Figure 3: Medicaid enrollment and expenditures

Average monthly enrollment (# millions)
Population group FFY 2014 FFY 2015
Children 27.5 28.1
Elderly/disabled adults 15.6 16.1
Other adults 19.3 24.3
Title XXI CHIP4 5.9 6.1
Annual expenditures ($ billions)
Expense category FFY 2014 FFY 2015
FFS Acute $152.1 $160.4
FFS LTSS $116.2 $112.8
Managed Care $191.6 $243.0
Title XXI CHIP4 $13.2 $14.6

Current funding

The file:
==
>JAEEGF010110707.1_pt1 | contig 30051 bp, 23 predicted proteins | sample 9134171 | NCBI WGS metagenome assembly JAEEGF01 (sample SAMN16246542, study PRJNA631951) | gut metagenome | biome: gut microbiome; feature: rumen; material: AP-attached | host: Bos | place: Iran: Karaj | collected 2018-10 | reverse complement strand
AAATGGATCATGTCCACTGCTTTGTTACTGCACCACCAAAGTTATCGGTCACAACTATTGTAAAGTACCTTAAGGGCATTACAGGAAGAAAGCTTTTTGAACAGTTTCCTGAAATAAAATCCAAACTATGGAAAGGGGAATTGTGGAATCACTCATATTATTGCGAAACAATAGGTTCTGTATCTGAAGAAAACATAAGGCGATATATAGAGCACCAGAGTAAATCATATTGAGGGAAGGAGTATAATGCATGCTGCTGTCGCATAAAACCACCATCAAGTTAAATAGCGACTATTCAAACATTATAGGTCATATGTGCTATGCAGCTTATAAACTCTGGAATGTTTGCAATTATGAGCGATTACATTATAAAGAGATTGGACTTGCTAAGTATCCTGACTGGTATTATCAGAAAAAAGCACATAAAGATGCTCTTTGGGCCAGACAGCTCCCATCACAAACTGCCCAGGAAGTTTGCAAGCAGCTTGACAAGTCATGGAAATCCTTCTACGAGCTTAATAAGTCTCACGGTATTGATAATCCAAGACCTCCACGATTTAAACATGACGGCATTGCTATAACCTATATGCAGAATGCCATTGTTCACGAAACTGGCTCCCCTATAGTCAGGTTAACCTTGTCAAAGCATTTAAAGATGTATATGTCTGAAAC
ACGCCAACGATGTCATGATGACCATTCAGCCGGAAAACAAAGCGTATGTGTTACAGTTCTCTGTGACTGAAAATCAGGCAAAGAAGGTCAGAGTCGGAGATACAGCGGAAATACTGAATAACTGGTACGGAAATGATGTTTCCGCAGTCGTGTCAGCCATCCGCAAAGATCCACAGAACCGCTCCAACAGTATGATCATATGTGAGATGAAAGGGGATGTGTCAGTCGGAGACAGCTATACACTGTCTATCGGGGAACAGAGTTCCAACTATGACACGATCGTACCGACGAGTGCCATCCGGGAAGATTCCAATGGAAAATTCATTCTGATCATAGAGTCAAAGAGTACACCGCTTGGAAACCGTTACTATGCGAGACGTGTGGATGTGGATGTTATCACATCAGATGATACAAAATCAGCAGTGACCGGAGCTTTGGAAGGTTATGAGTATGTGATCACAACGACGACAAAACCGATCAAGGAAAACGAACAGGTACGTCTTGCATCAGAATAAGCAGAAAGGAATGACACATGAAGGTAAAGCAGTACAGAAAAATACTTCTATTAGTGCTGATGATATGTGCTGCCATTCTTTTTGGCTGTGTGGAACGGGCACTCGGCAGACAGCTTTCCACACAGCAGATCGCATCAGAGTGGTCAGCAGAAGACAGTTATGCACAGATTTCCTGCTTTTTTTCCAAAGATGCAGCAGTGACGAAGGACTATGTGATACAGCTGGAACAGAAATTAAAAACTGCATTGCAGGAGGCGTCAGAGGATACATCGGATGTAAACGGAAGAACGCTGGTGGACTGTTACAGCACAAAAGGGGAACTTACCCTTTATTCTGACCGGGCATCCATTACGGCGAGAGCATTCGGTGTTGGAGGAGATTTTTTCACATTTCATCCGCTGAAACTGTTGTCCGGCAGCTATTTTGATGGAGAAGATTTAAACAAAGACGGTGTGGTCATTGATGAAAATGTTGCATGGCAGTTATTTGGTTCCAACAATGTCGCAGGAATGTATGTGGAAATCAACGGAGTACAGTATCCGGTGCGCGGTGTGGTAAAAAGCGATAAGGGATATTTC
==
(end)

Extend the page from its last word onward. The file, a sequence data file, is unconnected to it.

Medicaid is jointly funded by state and federal governments. The federal medical assistance percentage (FMAP) varies by state and is updated each year based primarily on state per capita income relative to the national average. FMAP rates range between 50% and 75% of traditional Medicaid service cost (as of federal fiscal year 2017), and states must comply with federally mandated eligibility and covered service requirements to receive federal funding.5 Federal participation also varies for different cohorts of the population, providing enhanced FMAPs for CHIP-eligible members under the CHIP Reauthorization Act of 2009 (CHIPRA) and for newly eligible adults under ACA expansion.6 Under the current financing system, states pay all medical cost incurred by Medicaid enrollees and submit quarterly expenses on a cash basis to CMS to draw down federal funds at the established FMAP rate.7 Figure 4 illustrates historical annual federal and state/local Medicaid expenditures, federal Medicaid funding as a percentage of total Medicaid expenditures, and the federal and state/local Medicaid expenditure growth rates from calendar year 2010 to 2015.8 It should be noted that the American Recovery and Reinvestment Act of 2009 (ARRA) provided for enhanced federal funding from October 2008 through June 2011.9 The increase in federal funding for 2014 and 2015 is primarily linked to expansion of eligibility for low-income adults under the ACA.